Midway between the tourist magnets of Lijiang and Dali, is a green valley where rice fields are threshed by hand and locals still far outnumber tourists. This is the Shaxi (沙溪) Valley, by now discovered by international tourism but still unspoiled. Outside the village, itself a remarkable model of sustainable small-scale tourism, we managed to escape even further into the folds of mountains, untouched by the ravages of time.
A country road led out of the main town of Sideng, and we located a long path extending out seemingly towards nowhere in particular but for the hills. We parked our bicycles next to an unmanned security booth and set out following the instructions from our guesthouse. Here in these hills, we were told, lies a temple with a sacred stone the shape of a bell, and ancient stone sculptures of the gods from dynasties nearly forgotten. These buddhas were hidden so well in the hills that centuries later, the zealous Red Guard could not find them in their iconoclastic tear across the country.
A creek flowed down and out of a rocky valley, crossed by a red sandstone bridge the color of the earth. A pavilion with curved eaves peeked out from the rock formations lining the sides of the valley, some sheared off in smooth planes, and some like bulbous waxy gourds standing upright. A small niche sheltered a Buddha figure at the base of one of these stones, looking much like the knotted head of the Buddha, a common metaphor for this type of stone. We spotted what we thought was our destination, a structure of red colored wood clinging to the face of a mountain. On we pressed, across rope bridges and up stairs climbing steeply along the precipice.
The structure we had seen from below turned out to be merely the door guardians of the temple complex. Behind fine wooden screens, we could see two fierce images carved into the red sandstone cliff face. We took a short break at a clearing overlooking the greater valley below, sharing sunflower seeds and local style yogurt. A Korean hiker materialized from the crevices of the gorge, the only other human we had seen for hours.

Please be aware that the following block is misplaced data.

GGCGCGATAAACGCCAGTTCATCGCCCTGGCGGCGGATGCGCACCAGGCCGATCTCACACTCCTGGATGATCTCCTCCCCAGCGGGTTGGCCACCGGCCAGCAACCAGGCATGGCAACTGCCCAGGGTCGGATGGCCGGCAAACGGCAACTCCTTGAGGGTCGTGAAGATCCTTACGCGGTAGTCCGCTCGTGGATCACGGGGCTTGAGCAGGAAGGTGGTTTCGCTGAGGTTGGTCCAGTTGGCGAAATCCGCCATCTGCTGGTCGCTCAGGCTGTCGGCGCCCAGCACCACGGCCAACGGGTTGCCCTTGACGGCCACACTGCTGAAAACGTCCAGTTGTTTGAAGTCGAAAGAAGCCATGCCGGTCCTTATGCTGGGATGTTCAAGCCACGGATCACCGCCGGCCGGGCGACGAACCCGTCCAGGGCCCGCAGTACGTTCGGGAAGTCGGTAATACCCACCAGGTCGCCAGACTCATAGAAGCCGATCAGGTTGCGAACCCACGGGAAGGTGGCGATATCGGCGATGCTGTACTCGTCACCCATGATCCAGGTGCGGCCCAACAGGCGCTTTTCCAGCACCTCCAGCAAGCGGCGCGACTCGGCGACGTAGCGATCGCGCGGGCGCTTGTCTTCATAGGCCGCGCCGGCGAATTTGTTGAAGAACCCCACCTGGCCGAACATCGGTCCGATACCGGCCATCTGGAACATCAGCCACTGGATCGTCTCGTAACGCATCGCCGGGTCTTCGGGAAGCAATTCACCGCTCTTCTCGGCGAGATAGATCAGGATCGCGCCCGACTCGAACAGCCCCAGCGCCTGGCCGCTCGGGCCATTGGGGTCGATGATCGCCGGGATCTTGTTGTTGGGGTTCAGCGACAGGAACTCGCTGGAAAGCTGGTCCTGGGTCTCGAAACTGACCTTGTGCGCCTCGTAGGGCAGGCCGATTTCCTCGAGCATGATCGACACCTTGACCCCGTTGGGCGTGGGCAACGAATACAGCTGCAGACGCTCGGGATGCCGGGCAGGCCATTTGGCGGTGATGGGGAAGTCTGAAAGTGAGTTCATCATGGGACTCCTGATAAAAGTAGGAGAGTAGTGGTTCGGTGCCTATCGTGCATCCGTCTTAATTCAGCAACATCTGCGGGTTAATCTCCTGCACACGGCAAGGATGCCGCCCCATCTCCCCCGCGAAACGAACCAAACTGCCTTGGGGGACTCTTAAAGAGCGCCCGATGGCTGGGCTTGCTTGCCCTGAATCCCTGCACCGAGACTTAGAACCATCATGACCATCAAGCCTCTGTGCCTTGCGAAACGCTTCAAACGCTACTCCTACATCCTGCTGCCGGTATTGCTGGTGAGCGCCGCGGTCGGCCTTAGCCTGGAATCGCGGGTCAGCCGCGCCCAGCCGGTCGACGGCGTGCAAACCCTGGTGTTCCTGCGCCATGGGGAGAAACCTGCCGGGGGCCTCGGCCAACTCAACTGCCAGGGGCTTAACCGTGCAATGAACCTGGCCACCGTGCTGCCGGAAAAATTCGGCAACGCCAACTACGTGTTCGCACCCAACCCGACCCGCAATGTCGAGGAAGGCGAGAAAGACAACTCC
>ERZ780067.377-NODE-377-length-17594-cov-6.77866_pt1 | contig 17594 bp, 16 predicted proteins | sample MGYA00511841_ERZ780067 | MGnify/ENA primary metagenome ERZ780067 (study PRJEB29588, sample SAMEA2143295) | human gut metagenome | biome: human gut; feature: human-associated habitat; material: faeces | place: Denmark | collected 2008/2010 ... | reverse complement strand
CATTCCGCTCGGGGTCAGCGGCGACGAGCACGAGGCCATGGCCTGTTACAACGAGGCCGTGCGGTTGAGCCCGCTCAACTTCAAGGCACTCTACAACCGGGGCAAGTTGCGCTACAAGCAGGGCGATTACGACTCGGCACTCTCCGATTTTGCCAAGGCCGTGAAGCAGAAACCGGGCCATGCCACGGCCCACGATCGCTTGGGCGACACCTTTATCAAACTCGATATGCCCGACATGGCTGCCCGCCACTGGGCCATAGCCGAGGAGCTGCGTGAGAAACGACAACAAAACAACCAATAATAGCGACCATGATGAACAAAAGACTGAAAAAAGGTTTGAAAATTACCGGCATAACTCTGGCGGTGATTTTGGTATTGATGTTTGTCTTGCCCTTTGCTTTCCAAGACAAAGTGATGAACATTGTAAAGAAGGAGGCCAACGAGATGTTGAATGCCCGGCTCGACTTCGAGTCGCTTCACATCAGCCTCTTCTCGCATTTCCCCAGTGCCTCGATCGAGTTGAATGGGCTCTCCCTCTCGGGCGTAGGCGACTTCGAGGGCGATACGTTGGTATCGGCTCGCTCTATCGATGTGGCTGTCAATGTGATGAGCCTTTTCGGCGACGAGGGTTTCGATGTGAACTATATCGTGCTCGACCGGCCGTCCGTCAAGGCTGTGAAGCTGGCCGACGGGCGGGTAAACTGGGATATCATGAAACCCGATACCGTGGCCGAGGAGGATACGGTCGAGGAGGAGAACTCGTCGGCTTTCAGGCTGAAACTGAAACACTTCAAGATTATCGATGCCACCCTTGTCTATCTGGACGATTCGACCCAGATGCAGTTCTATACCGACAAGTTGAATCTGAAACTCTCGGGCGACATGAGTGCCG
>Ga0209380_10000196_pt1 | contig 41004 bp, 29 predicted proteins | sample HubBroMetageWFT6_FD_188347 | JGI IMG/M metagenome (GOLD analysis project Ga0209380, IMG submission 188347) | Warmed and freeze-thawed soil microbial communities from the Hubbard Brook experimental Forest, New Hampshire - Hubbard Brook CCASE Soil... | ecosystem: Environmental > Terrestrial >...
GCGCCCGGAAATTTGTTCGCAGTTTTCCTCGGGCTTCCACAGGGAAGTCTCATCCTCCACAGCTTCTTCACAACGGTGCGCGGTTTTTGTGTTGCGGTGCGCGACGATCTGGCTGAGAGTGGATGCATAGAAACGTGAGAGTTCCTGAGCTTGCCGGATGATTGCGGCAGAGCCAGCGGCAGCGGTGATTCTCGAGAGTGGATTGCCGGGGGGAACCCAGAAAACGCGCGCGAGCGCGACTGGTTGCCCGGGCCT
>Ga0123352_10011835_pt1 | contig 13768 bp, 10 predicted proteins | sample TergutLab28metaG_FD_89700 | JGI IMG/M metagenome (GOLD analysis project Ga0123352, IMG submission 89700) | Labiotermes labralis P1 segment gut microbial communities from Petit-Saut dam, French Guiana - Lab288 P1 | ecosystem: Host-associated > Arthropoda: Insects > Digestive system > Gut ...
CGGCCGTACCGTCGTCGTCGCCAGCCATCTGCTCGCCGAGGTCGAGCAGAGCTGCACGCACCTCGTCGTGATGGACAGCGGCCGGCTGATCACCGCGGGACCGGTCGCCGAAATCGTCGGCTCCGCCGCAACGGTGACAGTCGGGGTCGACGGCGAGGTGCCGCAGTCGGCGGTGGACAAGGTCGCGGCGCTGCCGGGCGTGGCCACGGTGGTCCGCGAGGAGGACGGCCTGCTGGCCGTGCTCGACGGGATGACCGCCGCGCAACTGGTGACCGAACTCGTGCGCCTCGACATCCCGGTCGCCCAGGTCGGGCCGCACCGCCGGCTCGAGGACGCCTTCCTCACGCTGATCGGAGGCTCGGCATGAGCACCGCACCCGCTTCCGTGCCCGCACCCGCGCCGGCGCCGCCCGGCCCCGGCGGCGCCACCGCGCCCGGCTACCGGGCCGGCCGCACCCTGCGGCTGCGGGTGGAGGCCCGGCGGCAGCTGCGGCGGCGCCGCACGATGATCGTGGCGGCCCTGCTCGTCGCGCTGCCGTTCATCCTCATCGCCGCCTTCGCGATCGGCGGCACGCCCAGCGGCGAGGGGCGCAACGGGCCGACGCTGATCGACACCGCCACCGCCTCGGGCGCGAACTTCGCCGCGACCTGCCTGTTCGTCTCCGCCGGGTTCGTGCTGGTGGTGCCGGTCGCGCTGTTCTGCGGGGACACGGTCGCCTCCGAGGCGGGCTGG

The sun beat down through clear blue skies on orange earth and young pine needles. Our path led us up to the mountain ridge, into denser woods and then back out. A look out pavilion and trail map confirmed our arrival in the temple area proper. Another valley dropped out below us, with a temple of many levels and courtyards and emerald green hills shifting shades in the cloud dappled light.
Inside the temple, another Buddha head stone was dedicated to Guanyin. The collection of the most rare sacred statuary was enshrined along a covered grotto, including figures of buddhas, and a Guanyin (goddess of mercy) which formerly held a child in the same way the Theotokos Mary is portrayed. The final figure was an enigmatic article, a dark object representing the female reproductive organ. Local records note that couples would visit the place and ask for help in conceiving a child.
We found a pavilion overlooking the green rolling hills and picnicked on Shaxi baba and Yunnan cheese. An afternoon out of time yielded treasures from start to finish.